Adams County supervisors wear pink proudly
NATCHEZ — When the Adams County Board of Supervisors meets Monday, they — and the department heads who work for the county — will all be proudly pink.
That’s because the supervisors, like many businesses and government bodies, have opted to wear pink during October as a sign of support for National Breast Cancer Awareness Month.
But when November rolls around, even though they won’t be in pink, the supervisors will still be dressing strikingly similar.
That’s because when the new board took office in January, they decided to adopt a new image and a new motto — “we are one” — and they wanted something to symbolize that, Supervisor Calvin Butler said.
So the board adopted a sort of unofficial uniform policy, with the five members coordinating through text messages which shirt bearing an Adams County logo they will wear, choosing between the blue, white, green or pink button-downs or a white polo shirt.
“I like it, because it looks a whole lot more professional, and it is a sign we are united, that we work for everybody,” Butler said.
Supervisor Mike Lazarus, who owns Lazarus Arts, provides the shirts, with each supervisor paying for their own. Lazarus donated the pink shirts for October.
“This doesn’t cost the taxpayer any money,” Lazarus said.
Board President Darryl Grennell said he has gotten numerous compliments from the public about the supervisors’ coordinated wardrobes.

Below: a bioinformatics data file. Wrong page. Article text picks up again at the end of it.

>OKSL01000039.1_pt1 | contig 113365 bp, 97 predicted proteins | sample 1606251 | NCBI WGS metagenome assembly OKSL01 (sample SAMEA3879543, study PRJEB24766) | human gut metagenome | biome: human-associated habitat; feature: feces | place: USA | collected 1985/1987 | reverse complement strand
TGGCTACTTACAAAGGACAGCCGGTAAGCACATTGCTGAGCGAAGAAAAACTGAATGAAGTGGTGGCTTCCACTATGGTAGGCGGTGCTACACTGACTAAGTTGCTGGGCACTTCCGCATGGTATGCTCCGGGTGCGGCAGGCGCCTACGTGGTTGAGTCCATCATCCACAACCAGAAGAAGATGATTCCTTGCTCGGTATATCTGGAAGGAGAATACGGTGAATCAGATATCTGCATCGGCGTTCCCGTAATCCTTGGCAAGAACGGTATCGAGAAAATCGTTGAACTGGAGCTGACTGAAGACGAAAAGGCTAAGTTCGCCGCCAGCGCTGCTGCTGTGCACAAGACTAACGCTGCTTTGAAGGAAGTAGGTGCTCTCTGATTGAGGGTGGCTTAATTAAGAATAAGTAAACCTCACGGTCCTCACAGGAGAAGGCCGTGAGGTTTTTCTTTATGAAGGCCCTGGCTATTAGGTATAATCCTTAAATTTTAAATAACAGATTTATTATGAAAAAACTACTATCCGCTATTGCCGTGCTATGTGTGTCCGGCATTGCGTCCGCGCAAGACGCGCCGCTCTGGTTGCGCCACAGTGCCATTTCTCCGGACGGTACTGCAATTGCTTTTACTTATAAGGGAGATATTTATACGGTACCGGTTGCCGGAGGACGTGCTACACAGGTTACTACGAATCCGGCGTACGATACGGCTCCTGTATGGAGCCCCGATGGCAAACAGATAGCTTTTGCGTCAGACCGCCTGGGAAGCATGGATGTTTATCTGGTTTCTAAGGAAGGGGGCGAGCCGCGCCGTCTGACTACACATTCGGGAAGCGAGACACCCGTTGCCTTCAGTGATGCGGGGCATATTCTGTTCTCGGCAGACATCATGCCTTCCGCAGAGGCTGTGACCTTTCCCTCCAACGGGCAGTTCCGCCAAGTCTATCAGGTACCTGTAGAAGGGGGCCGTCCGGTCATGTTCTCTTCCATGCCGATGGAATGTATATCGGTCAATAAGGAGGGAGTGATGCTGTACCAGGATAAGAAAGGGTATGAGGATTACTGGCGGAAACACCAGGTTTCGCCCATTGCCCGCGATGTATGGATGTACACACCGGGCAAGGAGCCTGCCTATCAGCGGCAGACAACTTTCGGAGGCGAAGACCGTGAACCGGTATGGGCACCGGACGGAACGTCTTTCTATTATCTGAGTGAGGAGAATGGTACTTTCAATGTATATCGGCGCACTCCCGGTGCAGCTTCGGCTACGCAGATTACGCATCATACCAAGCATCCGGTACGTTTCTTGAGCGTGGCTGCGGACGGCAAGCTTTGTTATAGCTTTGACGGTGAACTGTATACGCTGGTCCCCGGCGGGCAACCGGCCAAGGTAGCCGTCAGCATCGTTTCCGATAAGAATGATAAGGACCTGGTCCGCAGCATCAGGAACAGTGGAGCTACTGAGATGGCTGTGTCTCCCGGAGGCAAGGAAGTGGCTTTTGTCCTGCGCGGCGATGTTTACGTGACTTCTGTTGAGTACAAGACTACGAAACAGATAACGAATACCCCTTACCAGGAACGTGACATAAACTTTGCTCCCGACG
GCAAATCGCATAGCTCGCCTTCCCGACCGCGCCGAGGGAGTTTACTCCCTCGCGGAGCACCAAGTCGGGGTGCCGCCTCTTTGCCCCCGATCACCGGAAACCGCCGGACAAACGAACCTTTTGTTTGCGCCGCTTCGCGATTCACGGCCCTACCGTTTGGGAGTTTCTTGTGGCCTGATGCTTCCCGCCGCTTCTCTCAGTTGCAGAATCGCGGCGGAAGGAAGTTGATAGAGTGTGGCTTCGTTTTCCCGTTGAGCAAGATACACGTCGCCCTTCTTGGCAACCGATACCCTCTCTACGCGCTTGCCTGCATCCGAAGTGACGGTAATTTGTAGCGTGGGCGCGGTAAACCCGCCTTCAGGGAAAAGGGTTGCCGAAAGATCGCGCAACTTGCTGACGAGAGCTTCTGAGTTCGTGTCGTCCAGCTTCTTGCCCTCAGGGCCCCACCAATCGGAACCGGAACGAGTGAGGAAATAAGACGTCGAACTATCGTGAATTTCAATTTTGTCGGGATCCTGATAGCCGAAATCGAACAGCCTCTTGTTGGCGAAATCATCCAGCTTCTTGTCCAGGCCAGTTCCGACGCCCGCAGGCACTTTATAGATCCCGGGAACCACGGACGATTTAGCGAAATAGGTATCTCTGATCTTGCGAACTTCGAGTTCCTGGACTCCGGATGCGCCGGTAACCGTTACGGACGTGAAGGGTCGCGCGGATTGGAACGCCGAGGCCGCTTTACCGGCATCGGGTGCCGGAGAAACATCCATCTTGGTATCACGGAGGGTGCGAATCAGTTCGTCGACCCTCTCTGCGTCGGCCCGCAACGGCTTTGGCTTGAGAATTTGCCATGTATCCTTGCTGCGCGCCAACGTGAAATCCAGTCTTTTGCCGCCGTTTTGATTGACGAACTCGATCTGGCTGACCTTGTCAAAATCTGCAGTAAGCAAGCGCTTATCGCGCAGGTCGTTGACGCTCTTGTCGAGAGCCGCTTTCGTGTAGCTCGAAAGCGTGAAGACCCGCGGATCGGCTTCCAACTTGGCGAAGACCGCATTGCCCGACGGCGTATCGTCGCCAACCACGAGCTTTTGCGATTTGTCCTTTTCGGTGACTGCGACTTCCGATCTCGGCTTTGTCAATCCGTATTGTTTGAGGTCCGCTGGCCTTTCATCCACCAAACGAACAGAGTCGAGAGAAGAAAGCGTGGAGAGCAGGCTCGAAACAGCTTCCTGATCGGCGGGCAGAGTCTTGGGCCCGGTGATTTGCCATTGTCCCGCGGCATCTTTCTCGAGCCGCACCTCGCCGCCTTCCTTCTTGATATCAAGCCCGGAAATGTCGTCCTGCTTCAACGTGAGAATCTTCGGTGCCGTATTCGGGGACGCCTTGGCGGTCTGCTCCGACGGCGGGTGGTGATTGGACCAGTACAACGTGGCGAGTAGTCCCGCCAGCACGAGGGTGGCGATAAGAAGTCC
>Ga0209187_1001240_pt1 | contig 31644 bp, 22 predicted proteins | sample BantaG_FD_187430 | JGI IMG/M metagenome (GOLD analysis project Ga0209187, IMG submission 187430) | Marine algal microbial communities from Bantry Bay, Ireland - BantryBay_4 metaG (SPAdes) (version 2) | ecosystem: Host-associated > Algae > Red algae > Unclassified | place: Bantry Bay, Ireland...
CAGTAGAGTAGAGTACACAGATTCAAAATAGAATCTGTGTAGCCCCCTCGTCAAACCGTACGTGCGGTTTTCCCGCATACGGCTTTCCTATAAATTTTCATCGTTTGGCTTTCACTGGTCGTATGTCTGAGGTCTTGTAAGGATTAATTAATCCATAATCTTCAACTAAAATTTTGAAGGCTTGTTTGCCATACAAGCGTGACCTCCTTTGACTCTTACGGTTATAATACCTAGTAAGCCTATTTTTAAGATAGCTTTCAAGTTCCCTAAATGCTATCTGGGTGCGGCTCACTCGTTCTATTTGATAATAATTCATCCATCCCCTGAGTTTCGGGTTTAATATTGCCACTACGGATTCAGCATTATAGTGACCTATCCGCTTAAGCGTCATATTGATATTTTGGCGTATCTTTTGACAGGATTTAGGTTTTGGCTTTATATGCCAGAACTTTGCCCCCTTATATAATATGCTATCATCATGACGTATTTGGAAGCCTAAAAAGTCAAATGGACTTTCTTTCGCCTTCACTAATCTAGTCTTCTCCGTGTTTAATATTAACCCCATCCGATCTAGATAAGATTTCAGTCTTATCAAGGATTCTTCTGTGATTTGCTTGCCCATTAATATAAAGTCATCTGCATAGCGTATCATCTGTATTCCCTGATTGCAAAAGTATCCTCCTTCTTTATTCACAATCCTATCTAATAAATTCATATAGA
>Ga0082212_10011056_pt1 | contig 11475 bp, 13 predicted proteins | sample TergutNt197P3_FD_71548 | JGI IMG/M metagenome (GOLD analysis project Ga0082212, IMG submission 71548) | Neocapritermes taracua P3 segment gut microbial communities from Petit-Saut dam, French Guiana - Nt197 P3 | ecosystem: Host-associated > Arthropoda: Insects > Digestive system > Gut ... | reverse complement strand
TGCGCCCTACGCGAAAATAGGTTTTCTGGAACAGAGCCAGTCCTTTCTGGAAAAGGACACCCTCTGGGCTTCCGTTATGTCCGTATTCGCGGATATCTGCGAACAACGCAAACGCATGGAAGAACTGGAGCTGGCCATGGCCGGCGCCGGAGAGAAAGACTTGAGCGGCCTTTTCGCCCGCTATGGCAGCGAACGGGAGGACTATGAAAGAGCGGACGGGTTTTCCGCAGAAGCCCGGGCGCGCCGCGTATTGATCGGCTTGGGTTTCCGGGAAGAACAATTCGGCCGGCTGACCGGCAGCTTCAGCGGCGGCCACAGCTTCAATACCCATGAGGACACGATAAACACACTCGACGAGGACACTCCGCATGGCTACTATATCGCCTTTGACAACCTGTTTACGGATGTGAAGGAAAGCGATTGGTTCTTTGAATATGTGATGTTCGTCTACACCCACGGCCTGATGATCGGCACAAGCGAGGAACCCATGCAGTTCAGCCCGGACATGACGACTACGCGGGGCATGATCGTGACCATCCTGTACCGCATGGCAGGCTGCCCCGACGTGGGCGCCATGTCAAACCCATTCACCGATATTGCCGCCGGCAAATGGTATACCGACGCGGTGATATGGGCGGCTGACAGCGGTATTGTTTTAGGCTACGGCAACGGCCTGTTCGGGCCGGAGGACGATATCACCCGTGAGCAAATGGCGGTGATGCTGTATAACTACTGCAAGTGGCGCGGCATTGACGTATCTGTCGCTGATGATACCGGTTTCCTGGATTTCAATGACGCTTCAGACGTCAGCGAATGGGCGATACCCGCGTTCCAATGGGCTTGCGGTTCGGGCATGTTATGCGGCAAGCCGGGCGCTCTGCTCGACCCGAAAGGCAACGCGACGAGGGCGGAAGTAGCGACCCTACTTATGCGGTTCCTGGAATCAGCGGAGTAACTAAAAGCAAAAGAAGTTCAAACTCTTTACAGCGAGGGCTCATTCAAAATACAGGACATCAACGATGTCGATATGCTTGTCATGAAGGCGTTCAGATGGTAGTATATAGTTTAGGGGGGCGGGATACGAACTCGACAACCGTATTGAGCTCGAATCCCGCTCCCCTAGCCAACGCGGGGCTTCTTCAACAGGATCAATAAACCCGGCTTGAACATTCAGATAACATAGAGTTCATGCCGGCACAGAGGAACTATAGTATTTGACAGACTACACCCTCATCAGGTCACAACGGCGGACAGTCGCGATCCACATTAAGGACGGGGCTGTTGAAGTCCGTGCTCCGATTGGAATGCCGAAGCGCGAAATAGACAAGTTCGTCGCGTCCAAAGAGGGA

“Some of the supervisors were hesitant at first, but when they started thinking about it, they said, ‘Let’s give it a try,’” Grennell said.
“I think it all falls into place with the idea that we are one community here. Of course we are not going to agree collectively on every issue, we all had different philosophies and ways of doing things, but we don’t have to fall out about it. At the end of the day, we are all still one community working together, and I think the clothes go along with that.”
Which brings the conversation back to the pink shirts. Everyone is affected by cancer in some way, Grennell said.
“I had a grandmother who died from breast cancer, and I think if you talk to each board member, they probably have had some relative or somebody who is connected to their family or a friend who has been affected by it,” he said. “It touches all of our lives on the board and in the community.”